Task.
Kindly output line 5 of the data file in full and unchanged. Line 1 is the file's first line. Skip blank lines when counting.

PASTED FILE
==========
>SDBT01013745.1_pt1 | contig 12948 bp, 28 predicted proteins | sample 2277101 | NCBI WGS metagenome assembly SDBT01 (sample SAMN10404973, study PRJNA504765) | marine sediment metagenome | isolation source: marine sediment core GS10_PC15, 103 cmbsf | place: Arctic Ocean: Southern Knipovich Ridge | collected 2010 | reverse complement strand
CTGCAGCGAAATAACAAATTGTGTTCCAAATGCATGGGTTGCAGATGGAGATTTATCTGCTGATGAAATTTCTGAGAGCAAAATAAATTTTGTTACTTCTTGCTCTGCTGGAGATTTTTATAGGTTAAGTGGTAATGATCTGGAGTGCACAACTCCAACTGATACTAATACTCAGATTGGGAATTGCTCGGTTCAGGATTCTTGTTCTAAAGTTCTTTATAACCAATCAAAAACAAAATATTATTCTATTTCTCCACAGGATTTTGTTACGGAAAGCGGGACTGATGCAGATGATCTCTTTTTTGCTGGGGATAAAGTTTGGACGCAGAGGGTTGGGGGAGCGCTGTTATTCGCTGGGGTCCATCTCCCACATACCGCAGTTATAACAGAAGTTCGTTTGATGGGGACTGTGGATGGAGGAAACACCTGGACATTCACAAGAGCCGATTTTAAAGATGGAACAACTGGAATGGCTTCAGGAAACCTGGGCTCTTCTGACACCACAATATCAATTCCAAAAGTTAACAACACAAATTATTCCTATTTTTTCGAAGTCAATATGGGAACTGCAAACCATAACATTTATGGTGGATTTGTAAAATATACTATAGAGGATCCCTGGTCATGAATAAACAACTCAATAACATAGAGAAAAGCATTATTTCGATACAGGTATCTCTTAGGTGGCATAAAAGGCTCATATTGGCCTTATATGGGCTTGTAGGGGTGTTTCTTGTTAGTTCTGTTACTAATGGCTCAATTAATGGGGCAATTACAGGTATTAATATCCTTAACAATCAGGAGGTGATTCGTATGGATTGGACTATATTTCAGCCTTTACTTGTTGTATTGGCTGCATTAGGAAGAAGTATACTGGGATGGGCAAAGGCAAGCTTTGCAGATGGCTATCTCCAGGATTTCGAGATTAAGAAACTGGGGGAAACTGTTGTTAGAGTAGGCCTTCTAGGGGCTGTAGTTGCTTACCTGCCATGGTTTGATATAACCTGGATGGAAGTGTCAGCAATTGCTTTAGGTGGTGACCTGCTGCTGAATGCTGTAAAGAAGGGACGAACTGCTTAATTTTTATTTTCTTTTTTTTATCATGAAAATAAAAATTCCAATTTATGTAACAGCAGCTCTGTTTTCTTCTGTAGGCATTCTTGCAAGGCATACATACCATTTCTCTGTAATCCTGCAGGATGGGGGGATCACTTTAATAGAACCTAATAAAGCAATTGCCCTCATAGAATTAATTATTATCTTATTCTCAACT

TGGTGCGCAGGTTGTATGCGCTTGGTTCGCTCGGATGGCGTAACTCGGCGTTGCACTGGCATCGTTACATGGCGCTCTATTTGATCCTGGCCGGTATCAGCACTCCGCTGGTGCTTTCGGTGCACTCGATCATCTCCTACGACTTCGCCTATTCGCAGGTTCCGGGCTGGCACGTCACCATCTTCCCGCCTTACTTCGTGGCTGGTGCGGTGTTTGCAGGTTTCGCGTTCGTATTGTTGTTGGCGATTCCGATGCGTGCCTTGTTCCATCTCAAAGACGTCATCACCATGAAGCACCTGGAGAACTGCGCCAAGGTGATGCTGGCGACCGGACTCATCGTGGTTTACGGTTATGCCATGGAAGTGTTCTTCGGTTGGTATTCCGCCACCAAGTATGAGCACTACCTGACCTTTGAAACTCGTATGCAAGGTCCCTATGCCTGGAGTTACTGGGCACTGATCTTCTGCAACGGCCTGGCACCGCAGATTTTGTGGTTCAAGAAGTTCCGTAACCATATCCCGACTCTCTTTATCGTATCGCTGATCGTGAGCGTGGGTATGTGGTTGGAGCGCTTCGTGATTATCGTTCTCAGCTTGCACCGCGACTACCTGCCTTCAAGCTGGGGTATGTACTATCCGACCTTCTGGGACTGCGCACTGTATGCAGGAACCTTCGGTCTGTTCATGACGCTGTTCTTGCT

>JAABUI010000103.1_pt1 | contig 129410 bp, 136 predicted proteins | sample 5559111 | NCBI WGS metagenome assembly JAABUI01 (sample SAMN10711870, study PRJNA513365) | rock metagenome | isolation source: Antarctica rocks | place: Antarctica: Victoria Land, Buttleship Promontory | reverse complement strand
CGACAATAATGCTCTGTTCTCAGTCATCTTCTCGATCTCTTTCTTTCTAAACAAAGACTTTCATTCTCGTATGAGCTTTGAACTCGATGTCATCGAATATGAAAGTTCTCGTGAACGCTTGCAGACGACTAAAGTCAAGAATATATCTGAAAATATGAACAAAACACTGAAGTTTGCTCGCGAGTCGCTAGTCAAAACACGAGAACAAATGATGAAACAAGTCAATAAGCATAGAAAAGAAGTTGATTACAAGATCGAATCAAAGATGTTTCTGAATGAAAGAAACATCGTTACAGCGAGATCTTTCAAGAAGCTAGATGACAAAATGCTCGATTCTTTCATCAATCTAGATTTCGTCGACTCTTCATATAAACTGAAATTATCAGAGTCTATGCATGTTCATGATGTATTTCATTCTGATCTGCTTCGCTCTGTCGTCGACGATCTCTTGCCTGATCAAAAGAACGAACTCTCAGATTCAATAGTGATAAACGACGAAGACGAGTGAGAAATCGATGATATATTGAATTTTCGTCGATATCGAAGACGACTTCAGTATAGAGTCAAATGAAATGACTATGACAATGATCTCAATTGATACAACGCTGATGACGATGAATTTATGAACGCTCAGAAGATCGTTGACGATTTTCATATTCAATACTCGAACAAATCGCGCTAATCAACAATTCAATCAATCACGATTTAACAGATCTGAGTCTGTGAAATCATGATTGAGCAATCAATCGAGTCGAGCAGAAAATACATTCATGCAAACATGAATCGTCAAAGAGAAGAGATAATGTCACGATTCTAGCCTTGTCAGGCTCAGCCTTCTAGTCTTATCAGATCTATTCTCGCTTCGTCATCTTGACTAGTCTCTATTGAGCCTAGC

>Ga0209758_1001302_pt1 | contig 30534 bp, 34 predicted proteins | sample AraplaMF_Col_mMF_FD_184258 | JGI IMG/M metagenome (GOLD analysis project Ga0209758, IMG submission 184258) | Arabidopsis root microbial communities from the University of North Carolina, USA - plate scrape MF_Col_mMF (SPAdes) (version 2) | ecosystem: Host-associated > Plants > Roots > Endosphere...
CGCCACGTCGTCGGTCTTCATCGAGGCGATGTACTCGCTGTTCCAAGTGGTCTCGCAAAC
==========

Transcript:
CGACAATAATGCTCTGTTCTCAGTCATCTTCTCGATCTCTTTCTTTCTAAACAAAGACTTTCATTCTCGTATGAGCTTTGAACTCGATGTCATCGAATATGAAAGTTCTCGTGAACGCTTGCAGACGACTAAAGTCAAGAATATATCTGAAAATATGAACAAAACACTGAAGTTTGCTCGCGAGTCGCTAGTCAAAACACGAGAACAAATGATGAAACAAGTCAATAAGCATAGAAAAGAAGTTGATTACAAGATCGAATCAAAGATGTTTCTGAATGAAAGAAACATCGTTACAGCGAGATCTTTCAAGAAGCTAGATGACAAAATGCTCGATTCTTTCATCAATCTAGATTTCGTCGACTCTTCATATAAACTGAAATTATCAGAGTCTATGCATGTTCATGATGTATTTCATTCTGATCTGCTTCGCTCTGTCGTCGACGATCTCTTGCCTGATCAAAAGAACGAACTCTCAGATTCAATAGTGATAAACGACGAAGACGAGTGAGAAATCGATGATATATTGAATTTTCGTCGATATCGAAGACGACTTCAGTATAGAGTCAAATGAAATGACTATGACAATGATCTCAATTGATACAACGCTGATGACGATGAATTTATGAACGCTCAGAAGATCGTTGACGATTTTCATATTCAATACTCGAACAAATCGCGCTAATCAACAATTCAATCAATCACGATTTAACAGATCTGAGTCTGTGAAATCATGATTGAGCAATCAATCGAGTCGAGCAGAAAATACATTCATGCAAACATGAATCGTCAAAGAGAAGAGATAATGTCACGATTCTAGCCTTGTCAGGCTCAGCCTTCTAGTCTTATCAGATCTATTCTCGCTTCGTCATCTTGACTAGTCTCTATTGAGCCTAGC